So on thursday morning, I set the first part aside – for now at least – and started work on the second. A second part all about Roman minestre, pasta, rice and dumplings. Well sort of started, for procrastinations sake and a practice run for a supper next week, I poached some pears in sweet wine first.

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On this occasion the pears were the small, straw-yellow, occasionally blushing coscia; their vinous and compact flesh poaching well, particularly in sweet wine. I used the dubious bottle of dessert wine that has been loitering like a ticket tout along with the 100 % chocolate and unmarked mustard at the bottom of the fridge. The dubious dessert wine that turned out to be anything but dubious. ‘It’s a Moscato D’asti’ said the person loitering in the kitchen hoping to wrangle lunch. ‘But a good one. Too good for poaching don’t you think?’  I continued prodding my pears.

A good moscato makes for good poached pears, sweetening the flesh just enough (which is important as pears poached in scantily sweetened liquid taste a bit like boiled turnips) and then reducing into a sweet without cloying, suitably clinging syrup.

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Generally I like poached pears just so: naked in a pool of syrup. It turns out I also like them with a spoonful of ricotta di pecora whipped into a smoothish cream with a dash of milk and some warm, espresso-spiked, dark-chocolate sauce. I don’t suppose I need to tell you what a good-looking and tasteful couple pear and chocolate are. Be cautious with the sauce though, too much and stops heightening the pears sweetness and swamps it. The spoonful of soft, lactic ricotta is a perfect foil for the dark sauce and poached fruit, it also steals some of the attention from the good-looking couple, making sure they don’t get smug.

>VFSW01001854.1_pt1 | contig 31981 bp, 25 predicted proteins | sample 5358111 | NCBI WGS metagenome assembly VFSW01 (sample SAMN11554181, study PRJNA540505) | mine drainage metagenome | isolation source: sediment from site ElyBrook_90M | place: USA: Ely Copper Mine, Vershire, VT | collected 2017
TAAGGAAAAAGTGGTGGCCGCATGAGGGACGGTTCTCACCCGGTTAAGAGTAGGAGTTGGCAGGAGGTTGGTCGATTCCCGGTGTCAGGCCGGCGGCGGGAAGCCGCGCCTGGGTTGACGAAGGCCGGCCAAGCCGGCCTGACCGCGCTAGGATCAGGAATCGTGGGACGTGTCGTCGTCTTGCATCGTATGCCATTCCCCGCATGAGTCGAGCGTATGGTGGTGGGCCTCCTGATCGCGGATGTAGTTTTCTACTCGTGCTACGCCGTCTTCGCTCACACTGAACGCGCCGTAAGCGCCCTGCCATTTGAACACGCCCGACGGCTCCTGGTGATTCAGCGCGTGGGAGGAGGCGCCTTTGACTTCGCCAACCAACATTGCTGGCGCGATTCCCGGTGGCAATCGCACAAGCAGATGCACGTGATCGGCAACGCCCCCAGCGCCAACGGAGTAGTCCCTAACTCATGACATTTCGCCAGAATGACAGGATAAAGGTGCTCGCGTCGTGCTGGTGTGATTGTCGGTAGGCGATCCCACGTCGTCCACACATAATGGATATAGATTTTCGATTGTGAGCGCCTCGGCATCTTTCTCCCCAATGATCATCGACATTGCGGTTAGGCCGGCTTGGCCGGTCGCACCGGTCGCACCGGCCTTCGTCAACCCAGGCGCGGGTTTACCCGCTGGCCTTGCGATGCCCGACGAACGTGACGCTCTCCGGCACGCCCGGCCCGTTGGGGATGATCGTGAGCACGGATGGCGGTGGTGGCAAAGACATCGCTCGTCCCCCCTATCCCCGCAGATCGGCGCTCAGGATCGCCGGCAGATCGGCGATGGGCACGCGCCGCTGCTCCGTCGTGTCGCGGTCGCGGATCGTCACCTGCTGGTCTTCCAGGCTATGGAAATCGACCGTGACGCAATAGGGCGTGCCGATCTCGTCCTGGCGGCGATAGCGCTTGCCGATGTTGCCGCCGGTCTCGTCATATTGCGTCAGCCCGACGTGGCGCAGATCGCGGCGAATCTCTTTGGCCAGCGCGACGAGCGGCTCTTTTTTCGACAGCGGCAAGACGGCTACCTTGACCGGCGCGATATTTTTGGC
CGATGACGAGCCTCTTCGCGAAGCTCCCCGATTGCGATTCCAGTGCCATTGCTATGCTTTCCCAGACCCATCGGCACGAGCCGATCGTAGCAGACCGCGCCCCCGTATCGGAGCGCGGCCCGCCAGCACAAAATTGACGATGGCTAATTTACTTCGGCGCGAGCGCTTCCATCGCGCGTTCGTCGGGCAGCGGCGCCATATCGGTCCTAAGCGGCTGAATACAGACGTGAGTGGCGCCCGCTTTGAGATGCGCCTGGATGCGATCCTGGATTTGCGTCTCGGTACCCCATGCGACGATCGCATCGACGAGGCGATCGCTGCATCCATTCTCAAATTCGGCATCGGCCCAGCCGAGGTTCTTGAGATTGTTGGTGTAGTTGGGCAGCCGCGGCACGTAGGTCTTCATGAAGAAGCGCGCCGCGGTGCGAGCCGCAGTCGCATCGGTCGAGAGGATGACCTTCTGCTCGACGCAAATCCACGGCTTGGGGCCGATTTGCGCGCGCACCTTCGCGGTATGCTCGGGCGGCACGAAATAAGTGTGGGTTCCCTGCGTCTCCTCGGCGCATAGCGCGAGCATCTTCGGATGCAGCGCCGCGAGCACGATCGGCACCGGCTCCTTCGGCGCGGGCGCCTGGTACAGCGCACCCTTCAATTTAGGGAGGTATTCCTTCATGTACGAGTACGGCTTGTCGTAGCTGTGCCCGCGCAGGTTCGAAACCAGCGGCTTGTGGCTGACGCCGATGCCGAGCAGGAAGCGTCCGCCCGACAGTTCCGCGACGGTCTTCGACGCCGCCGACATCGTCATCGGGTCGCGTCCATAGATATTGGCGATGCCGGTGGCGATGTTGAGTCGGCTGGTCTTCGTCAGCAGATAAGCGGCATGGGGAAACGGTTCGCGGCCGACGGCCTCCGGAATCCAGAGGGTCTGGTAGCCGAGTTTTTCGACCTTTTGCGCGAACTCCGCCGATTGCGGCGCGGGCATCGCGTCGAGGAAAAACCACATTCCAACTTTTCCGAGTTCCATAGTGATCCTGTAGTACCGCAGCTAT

Obviously poached pears are brilliant with hard cheese too: slice a poached pear and serve it as quivering partner for sharp, salty pecorino. Procrastination and practice complete, I can now move on to part two.

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Pears poached in sweet wine (with ricotta and chocolate sauce)

Moscato D’Asti is sweet, but not that sweet. I didn’t add extra sugar though, as the pears were especially dolce and the Moscato reduced down into an almost honeyed syrup. However different pears might have needed extra sugar. I suggest tasting, both the syrup and the pears and then keep a beady eye on the reducing syrup.

  • 10 – 14 small, firm pears
  • a lemon
  • a bottle of Moscato D’Asti or other sweet dessert wine
  • sugar (optional)
  • ricotta
  • 100 g dark chocolate, a little heavy cream, a dash of espresso and a little sugar

Using a sharp knife pare away the skin from the pears (leaving the stalk intact) and cut a half a cm from the curved bottom of the pear so it sits upright. As you work rub the pear with the cut side of a lemon to stop it discolouring.

Stand the pears in a heavy-based pan. Ideally you should have enough pears to fill the pan neatly and snugly (but not so they are squashed). Cover the pears with enough wine to reach the base of the stalk.

Bring the wine to a gentle boil then reduce the heat so the wine bubbles gently and the pears bob slightly for about 25 minutes (depending on the ripeness pears) or until they are easily pierced by a fork.

Remove the pears from the pan with a slotted spoon and then raise the heat and boil the remaining liquid energetically until it has reduced by roughly half into a syrup that clings lightly (but not viciously) to the back of a spoon. Put the pears back in the liquid, encouraging them to loll over and roll them in the syrup as best as possible. Leave to cool for a few hours.

Move the pears into a serving plate and pour over the syrup. Serve just so, spooning over some of the syrup. Alternatively you can cut the pears into a fan and serve them with a spoonful of ricotta and some simple chocolate sauce made by melting dark chocolate with a little espresso and a tablespoon of fine sugar and once it is smooth and silky stirring-in a little heavy cream.

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Filed under Chocolate, food, fruit, pears, Puddings, rachel eats Rome, recipes, White Wine